With our trip to UK coming up, I’ve been doing some swotting to give us at least some direction when we land – London’s a big place and I’m as much a tourist as anyone else seeing how I’ve lived in the US for a long time. Didn’t want to arrive at St. Pancras and then go “Hmm. Where shall we go?” so have been doing some prep work. (And you know me – I love that sort of stuff.)
So – decided to get some of English history sorted out and whilst wandering the library aisles came up with this one: Great Tales of English History Volume III by Robert Lacey. (There were also Volume I and Volume II but they cover earlier pieces of English history when I really enjoy the nineteenth century more than anything.) So – this was an extremely readable collection of famous English history events and people (like Dick Turpin and Dick Whittington and cricket). I still don’t really understand cricket (the game itself), but at least now I know the history of the Ashes!
The History of the Ashes in cricket:
In 1882, England was defeated by Australia in one of their big matches. A newspaper reported on this result along with a mock obituary of English cricket that concluded that “the body will be cremated and the ashes taken to Australia.” This led to the burning of a cricket stump which was put into a cremation urn and then taken to the English team next time the Aussies played them. Thus became the ASHES. I think they live permanently in Lord’s Cricket Grounds (N. London), which is the HQ of the Marylebone Cricket Club (or MCC) which is cricket’s governing body (established in 1787). The English cricket team traveled under the name of MCC until 1976.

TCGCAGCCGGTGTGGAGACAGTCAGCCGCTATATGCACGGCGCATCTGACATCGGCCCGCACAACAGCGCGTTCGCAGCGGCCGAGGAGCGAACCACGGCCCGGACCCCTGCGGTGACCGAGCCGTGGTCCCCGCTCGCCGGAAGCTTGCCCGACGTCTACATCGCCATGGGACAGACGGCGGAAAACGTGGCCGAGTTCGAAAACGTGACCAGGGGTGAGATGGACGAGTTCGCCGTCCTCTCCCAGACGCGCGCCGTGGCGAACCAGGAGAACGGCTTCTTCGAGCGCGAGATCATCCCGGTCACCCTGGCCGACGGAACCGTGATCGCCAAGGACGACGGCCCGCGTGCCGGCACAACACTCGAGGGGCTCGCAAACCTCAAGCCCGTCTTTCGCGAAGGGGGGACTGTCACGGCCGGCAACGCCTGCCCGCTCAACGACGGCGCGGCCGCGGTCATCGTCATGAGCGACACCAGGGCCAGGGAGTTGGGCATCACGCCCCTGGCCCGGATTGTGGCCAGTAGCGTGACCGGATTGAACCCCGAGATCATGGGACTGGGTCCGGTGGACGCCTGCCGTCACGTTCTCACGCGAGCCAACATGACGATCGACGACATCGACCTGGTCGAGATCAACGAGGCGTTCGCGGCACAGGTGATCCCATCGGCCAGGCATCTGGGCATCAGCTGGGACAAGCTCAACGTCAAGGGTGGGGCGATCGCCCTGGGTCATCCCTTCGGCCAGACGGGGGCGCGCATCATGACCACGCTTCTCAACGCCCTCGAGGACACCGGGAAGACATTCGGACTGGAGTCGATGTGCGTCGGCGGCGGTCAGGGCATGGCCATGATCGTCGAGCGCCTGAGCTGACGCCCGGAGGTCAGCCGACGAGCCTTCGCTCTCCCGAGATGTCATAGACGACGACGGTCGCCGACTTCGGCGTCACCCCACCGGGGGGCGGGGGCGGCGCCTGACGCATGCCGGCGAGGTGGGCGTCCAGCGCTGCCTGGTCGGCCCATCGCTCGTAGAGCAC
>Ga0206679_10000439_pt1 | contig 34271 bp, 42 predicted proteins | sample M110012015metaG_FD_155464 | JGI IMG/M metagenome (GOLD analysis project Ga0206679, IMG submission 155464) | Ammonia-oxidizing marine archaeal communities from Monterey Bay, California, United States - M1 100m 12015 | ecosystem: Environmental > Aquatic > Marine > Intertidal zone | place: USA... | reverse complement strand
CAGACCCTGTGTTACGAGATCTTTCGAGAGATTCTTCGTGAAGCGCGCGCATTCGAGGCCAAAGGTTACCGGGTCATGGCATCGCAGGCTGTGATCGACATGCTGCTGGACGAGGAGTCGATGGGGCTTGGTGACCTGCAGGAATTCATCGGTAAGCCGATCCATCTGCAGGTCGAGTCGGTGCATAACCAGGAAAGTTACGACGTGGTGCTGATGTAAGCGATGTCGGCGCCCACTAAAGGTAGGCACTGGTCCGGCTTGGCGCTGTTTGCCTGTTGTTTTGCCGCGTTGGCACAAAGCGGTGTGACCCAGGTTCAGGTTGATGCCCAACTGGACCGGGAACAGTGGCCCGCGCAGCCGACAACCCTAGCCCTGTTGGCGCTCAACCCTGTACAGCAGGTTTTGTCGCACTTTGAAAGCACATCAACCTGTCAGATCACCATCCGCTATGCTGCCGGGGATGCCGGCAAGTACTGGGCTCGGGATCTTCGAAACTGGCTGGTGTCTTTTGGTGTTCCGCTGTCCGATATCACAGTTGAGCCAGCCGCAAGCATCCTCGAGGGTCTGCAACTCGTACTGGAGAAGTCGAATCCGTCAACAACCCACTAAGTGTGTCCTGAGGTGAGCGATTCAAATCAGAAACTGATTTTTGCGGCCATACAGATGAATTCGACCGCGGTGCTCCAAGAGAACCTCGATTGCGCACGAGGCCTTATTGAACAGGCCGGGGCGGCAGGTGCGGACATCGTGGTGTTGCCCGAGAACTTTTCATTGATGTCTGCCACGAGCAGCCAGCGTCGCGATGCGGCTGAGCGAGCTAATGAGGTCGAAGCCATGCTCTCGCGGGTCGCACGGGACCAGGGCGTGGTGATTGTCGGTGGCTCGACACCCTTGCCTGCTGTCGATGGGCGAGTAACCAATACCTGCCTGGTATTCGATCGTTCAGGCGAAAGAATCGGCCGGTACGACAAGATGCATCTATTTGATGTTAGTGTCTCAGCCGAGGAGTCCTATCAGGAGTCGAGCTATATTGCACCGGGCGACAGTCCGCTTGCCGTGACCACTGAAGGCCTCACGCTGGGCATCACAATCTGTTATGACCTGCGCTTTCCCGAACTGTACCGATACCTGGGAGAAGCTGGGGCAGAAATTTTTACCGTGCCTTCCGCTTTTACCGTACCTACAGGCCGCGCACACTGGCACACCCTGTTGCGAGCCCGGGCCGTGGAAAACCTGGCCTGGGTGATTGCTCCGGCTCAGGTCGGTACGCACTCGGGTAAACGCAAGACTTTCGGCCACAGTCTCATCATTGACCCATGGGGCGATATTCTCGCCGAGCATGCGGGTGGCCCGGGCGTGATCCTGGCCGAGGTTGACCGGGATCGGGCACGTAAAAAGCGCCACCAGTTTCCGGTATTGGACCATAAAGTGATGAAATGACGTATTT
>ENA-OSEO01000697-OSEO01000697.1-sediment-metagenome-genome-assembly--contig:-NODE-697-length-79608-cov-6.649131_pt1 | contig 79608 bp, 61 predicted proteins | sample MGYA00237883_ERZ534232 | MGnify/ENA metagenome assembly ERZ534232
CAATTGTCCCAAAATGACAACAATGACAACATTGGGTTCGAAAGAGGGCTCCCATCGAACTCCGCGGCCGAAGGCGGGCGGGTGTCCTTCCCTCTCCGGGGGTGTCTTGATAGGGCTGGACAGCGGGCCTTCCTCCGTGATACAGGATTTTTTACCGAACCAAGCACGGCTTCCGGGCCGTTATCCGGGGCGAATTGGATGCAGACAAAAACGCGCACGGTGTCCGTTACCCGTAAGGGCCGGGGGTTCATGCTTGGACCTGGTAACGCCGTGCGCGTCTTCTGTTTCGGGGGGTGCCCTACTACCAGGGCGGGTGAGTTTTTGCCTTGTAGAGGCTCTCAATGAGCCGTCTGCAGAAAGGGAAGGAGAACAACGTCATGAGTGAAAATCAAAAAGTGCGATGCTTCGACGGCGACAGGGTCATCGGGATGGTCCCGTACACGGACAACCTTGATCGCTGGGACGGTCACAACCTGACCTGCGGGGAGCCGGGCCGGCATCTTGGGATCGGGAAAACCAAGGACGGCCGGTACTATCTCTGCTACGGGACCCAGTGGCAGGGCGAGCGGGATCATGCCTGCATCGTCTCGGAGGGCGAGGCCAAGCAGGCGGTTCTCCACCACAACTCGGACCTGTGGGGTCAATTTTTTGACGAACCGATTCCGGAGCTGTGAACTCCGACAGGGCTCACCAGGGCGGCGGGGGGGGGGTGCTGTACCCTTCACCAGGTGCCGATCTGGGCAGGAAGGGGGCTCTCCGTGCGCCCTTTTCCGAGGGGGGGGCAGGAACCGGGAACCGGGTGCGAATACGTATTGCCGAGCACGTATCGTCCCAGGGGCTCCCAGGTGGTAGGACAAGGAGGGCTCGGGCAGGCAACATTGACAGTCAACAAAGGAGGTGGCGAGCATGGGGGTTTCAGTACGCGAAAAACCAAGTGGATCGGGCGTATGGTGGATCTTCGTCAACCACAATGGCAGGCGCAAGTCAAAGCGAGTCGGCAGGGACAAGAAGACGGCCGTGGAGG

So now you know.
What I really enjoyed about Lacey’s book was his light-handed touch and excellent sense of humor which would creep in every now and then. The book chapters were arranged chronologically, and mixed up famous historical events with other ones that I was not familiar with. For example, Lacey mentions the Tolpuddle martyrs, Spion Kop, Dr. Crippin (Victorian murderer who was chased, Victorian style, like OJ Simpson and his ridiculous car “chase”). And Lacey also covered notable women who played roles in English history such as Edith Cavell (provided safe shelter for English POW in WWI in Belgium) and Mary Seacole (who was a nurse at the same time as Florence Nightingale but gets less press as she was a person of Afro-Caribbean descent).
Anyway, all fascinating stuff and filled in some holes in my historical knowledge. (It’s quite interesting how quite a few Americans ask very detailed historical questions and are then bemused when I don’t happen to know the answer to some esoteric inquiry. I think I’ve increased my chances of at least looking like I’ve heard of what they mention now… )
And then I read London: A History by A. N. Wilson, again another series of essays covering history but this one was much more *serious* and I had to rather gird my loins to pick it up and read it sometimes. However, Wilson is a good writer and again covered various chronological events in London’s history from Romans to Ken Livingstone. This was certainly not as easy a read as the previous Lacey book, but was focused towards a different audience, I would imagine. Each chapter picks an aspect of the city’s history as time moves past Chaucer, Shakespeare, Pepys, Dickens with the most recent title being 1940’s Heat of the Day by Elizabeth Bowen (which Wilson loves). Wilson also really admires fellow writer Peter Ackroyd – he mentions him a few times and the book is dedicated to him. Wilson is obviously a Fanboy about him for some reason. Perhaps I should get my courage up and read the brick of a book that Ackroyd wrote about London. (Cue: SBB Challenge here.)
So – Wilson was a good read, but he gets a bit serious and a bit grumpy in places. Lacey was the funner read. If you also have some holes in your British/English history, this is a fun intro book that covers a lot of years with minimal fuss:
Remember, Remember: Everything You’ve Ever Wanted to Know About British History with all the Boring Bits Taken Out – Judy Parkinson (2009). (It’s not deep or scholarly, but it is fun to read.)